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    Heart Rate Monitor?
    l0v3lyk1ss3s posted:

    So I have been experiencing high heart rates randomly that have been causing some episodes of sudden dizziness, and some more serious issues. I am of course seeing a doctor, but difficult to disgnose without being able to duplicate it while visiting the doctor.

    Hoping to provide my doctor with better information, I am concidering wearing a basic heartrate monitor to wear all day. I don't really need a super accurate reading, just a general idea of how high my heartrate gets during said episodes, because when they happen I am not in a mind set to manually check it.

    Any recommendations for a heart rate monitor I can wear all day? Or any other ideas are welcome.

    Thank you!
    cardiostarusa1 responded:

    "I have been experiencing high heart rates randomly"

    Worth mentiong here, as applicable, there is a condition commonly known as supraventricular tachycardia (SVT) or paroxsymal supraventricular tachycardia (PSVT), which has various causes (or triggers), though sometimes it can be deemed as "idiopathic", no known cause, cause unknown.

    PSVT typically causes a frightening burst/surge in heart/pulse rate that begins/starts and ends/stops suddenly (hence the term paroxsymal), which can last for just mere seconds or it can continue on for minutes to hours to days. SVT can send the heart into speeds up to 150-200 BPM, and sometimes, even as high as 300 BPM.

    Symptoms that may/can occur with SVT, PSVT includes chest pain/discomfort/pressure/tightness, shortness of breath, lightheadedness/dizziness, and in uncommon to rare cases, syncope (temporary loss of consciousness, which includes passing out or fainting). Sometimes there can be no symptoms at all.

    Also, as applicable, premature ventricular contractions (PVCs), the most common type, which has various causes or triggers, cardiac and non-cardiac in origin, are typically harmless, be it isolated (single), couplets (2-in-row), triplets (3-in-a-row) or salvos (short bursts of 3 or more in-a-row), bigeminy (occurring every other beat), trigeminy (occurring every third beat), quadrigeminy (occurring every fourth beat), etc., etc.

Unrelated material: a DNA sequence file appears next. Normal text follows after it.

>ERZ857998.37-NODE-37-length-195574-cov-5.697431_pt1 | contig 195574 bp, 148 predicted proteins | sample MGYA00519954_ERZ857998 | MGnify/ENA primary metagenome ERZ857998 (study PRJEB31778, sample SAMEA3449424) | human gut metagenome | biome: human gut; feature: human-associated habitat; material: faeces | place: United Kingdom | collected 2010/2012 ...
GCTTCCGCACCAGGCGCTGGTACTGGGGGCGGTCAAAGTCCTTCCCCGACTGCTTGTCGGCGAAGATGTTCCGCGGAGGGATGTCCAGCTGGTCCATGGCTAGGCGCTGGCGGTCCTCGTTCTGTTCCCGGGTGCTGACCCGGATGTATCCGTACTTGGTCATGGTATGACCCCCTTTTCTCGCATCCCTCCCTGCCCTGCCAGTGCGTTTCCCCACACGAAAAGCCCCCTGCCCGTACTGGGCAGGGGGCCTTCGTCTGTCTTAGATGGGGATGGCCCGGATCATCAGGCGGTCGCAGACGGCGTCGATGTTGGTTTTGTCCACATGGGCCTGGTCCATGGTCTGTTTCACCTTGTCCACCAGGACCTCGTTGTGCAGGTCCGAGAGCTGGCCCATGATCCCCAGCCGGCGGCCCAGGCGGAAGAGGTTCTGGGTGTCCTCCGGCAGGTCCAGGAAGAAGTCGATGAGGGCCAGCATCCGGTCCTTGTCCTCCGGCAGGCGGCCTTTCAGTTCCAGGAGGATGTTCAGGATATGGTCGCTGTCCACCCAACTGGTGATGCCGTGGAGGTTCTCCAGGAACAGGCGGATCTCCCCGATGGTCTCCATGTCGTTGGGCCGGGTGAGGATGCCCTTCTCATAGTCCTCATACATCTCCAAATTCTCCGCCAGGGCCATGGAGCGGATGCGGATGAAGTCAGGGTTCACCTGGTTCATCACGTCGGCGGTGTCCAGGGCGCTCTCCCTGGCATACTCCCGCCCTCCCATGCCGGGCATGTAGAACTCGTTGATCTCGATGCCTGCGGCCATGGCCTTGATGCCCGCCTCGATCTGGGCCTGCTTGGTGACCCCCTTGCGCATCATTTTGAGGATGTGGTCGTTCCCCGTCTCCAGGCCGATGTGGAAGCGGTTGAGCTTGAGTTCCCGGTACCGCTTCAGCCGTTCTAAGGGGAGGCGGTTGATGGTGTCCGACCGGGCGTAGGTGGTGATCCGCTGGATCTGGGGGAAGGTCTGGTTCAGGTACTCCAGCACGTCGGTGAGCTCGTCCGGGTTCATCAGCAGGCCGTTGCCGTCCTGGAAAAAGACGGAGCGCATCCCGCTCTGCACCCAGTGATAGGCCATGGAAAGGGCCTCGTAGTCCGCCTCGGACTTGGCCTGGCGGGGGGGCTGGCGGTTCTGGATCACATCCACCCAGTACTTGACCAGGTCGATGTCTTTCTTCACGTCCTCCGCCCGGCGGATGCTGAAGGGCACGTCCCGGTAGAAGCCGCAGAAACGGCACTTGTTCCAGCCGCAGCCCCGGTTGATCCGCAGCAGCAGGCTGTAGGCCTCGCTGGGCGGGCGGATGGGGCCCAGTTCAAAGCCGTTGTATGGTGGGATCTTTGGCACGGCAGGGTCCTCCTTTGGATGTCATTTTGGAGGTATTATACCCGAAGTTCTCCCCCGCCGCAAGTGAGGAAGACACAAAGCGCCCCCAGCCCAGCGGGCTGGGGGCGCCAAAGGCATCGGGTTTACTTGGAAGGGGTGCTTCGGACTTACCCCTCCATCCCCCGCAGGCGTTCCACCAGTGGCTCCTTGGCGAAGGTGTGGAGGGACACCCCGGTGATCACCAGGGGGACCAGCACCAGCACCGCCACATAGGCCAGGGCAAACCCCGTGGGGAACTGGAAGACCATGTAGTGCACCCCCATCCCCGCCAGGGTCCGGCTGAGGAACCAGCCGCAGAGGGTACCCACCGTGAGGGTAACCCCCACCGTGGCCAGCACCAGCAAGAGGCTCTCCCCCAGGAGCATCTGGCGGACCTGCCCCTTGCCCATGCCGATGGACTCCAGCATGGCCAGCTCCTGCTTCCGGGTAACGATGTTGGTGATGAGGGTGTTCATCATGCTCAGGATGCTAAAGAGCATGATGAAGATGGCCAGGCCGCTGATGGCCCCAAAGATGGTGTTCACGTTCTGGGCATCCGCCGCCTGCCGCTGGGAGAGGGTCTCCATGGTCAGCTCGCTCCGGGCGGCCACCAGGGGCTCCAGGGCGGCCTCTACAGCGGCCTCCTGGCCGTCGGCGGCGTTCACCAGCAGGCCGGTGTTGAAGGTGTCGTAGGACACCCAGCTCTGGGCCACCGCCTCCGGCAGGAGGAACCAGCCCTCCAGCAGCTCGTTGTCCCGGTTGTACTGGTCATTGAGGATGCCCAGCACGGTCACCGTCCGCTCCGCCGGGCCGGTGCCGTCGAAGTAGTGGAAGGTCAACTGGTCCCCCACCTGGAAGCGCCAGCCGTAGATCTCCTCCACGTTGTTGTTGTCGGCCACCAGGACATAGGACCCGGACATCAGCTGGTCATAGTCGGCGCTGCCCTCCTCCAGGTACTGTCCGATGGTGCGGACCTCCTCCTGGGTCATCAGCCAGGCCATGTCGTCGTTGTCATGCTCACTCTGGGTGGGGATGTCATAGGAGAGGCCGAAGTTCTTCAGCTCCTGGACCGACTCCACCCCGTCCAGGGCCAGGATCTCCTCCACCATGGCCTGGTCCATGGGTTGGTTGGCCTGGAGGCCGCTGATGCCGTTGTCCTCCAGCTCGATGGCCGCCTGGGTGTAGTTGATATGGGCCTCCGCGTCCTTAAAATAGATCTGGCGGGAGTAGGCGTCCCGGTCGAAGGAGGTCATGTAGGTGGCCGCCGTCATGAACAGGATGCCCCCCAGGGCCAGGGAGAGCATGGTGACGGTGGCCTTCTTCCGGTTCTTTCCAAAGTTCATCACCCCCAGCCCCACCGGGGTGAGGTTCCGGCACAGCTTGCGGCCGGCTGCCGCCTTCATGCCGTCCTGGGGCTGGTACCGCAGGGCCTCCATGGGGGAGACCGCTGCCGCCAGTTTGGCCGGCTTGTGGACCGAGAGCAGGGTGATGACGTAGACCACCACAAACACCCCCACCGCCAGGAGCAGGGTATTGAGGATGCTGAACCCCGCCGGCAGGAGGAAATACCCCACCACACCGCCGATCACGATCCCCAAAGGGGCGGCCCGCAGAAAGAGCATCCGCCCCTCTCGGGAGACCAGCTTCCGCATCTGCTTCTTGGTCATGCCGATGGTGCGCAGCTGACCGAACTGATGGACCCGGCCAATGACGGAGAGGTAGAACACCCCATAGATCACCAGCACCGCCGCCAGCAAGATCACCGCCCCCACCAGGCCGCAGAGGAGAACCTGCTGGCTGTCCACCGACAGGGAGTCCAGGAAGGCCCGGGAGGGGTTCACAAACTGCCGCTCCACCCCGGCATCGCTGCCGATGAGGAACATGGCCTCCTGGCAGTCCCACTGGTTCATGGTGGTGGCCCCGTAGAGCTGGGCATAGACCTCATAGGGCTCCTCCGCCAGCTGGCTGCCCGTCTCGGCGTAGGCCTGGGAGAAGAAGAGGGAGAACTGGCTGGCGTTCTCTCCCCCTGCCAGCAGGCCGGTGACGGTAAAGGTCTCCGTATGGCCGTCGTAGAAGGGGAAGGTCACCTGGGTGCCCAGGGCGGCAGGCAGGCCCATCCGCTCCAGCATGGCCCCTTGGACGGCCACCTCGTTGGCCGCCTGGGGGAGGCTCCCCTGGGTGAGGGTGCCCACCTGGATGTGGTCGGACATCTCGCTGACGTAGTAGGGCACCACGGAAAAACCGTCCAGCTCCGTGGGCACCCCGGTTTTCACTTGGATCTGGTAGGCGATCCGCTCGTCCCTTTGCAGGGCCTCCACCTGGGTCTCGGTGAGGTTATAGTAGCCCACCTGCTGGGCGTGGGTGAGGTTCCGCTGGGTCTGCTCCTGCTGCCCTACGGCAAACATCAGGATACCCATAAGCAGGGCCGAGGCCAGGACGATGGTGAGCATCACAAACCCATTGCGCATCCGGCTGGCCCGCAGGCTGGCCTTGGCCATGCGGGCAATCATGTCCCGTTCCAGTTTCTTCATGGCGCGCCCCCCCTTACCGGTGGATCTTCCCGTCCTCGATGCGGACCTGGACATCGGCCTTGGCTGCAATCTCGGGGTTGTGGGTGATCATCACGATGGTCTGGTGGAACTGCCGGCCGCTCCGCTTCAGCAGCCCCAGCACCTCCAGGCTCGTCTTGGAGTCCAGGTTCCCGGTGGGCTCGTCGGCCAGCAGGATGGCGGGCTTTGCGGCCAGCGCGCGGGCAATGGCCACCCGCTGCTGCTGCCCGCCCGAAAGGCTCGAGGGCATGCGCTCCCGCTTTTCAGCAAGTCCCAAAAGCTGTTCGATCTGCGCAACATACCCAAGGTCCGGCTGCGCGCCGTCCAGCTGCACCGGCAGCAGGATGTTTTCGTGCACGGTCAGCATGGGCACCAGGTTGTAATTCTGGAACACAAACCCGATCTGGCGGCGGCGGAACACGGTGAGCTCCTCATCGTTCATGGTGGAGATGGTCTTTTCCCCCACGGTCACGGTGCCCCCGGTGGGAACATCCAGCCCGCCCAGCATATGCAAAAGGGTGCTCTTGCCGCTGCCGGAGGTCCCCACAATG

However, the main problem or concern (even more so, much more emphasized for those with certain major or serious heart conditions) with PVCs is if/when sustained ventricular tachycardia (runs of PVCs over 30 seconds) occurs. Symptoms that may/can occur wih PVCs includes none at all or the same as with SVT and PSVT.

    "I am of course seeing a doctor, but difficult to diagnose without being able to duplicate it while visiting the doctor."

    "Hoping to provide my doctor with better information, I am considering wearing a basic heart rate monitor to wear all day......"

    To start, you could consider asking your dictor about wearing a Holter monitor, or as necessary, to use for a much longer period of time, an event recorder, or at the very extreme, a insertable cardiac monitor (ICM) , to capture/record an elusive/transient heart rhythm disturbance/problem, be it a fast, slow or irregular pattern.

    Best of luck down the road of life.

    Take care,


    WebMD member (since 8/99)



    Be well-informed

    Heart Rhythm Society

    Patient and Public Information Center

    _ . _

    Calming the HEART

    Techniques at home (as applicable to the patient)

    Tighten stomach muscles. As soon as the heart starts to race, tighten the stomach muscles. This will cause the abdominal muscles to put pressure on a group of nerves that will tell the heart's electrical coduction system to slow down.

    Chill. Take a deep, long breath and slowly let it out. Sometimes relaxation is all it takes to stop tachycardia. And deep breathing is frequently one of the fastest ways to relax.

    Use common sense. Anything that speeds up the heart, caffeine and cigarettes, for example, can trigger a rapid heartbeat. So common sense says that if one is prone to tachycardia, one should avoid any substance that might give the heart an extra



    "Be a questioning patient. TALK to your DOCTOR and ASK QUESTIONS. Studies show that patients who ask the most questions, and are most assertive, get the best results. Be vigilant and speak up!"

    - Charles Inlander, People's Medical Society


    It's your there.

    . .

    WebMD/WebMD forums does not provide medical advice, diagnosis or treatment.

    billh99 responded:
    The medical Holter monitor or Event recorder (for longer term testing) from the doctor is really the way to go. These small EKG like records that you can wear for 24 hrs or more. And when you have a symptom you record the time and then the doctors can look at the heart rhythm at that time.

    Exercise HR monitors can often have abnormal high and/or low readings from misadjusted belt, static from clothing, and electrical interference. So, unless you have used one for awhile you won't know which is a true heart rate change and which is a problem with the HR monitor.

    Also the exercise HR monitors don't always record the correct hear rates from some type of abnormal heart rhythms.

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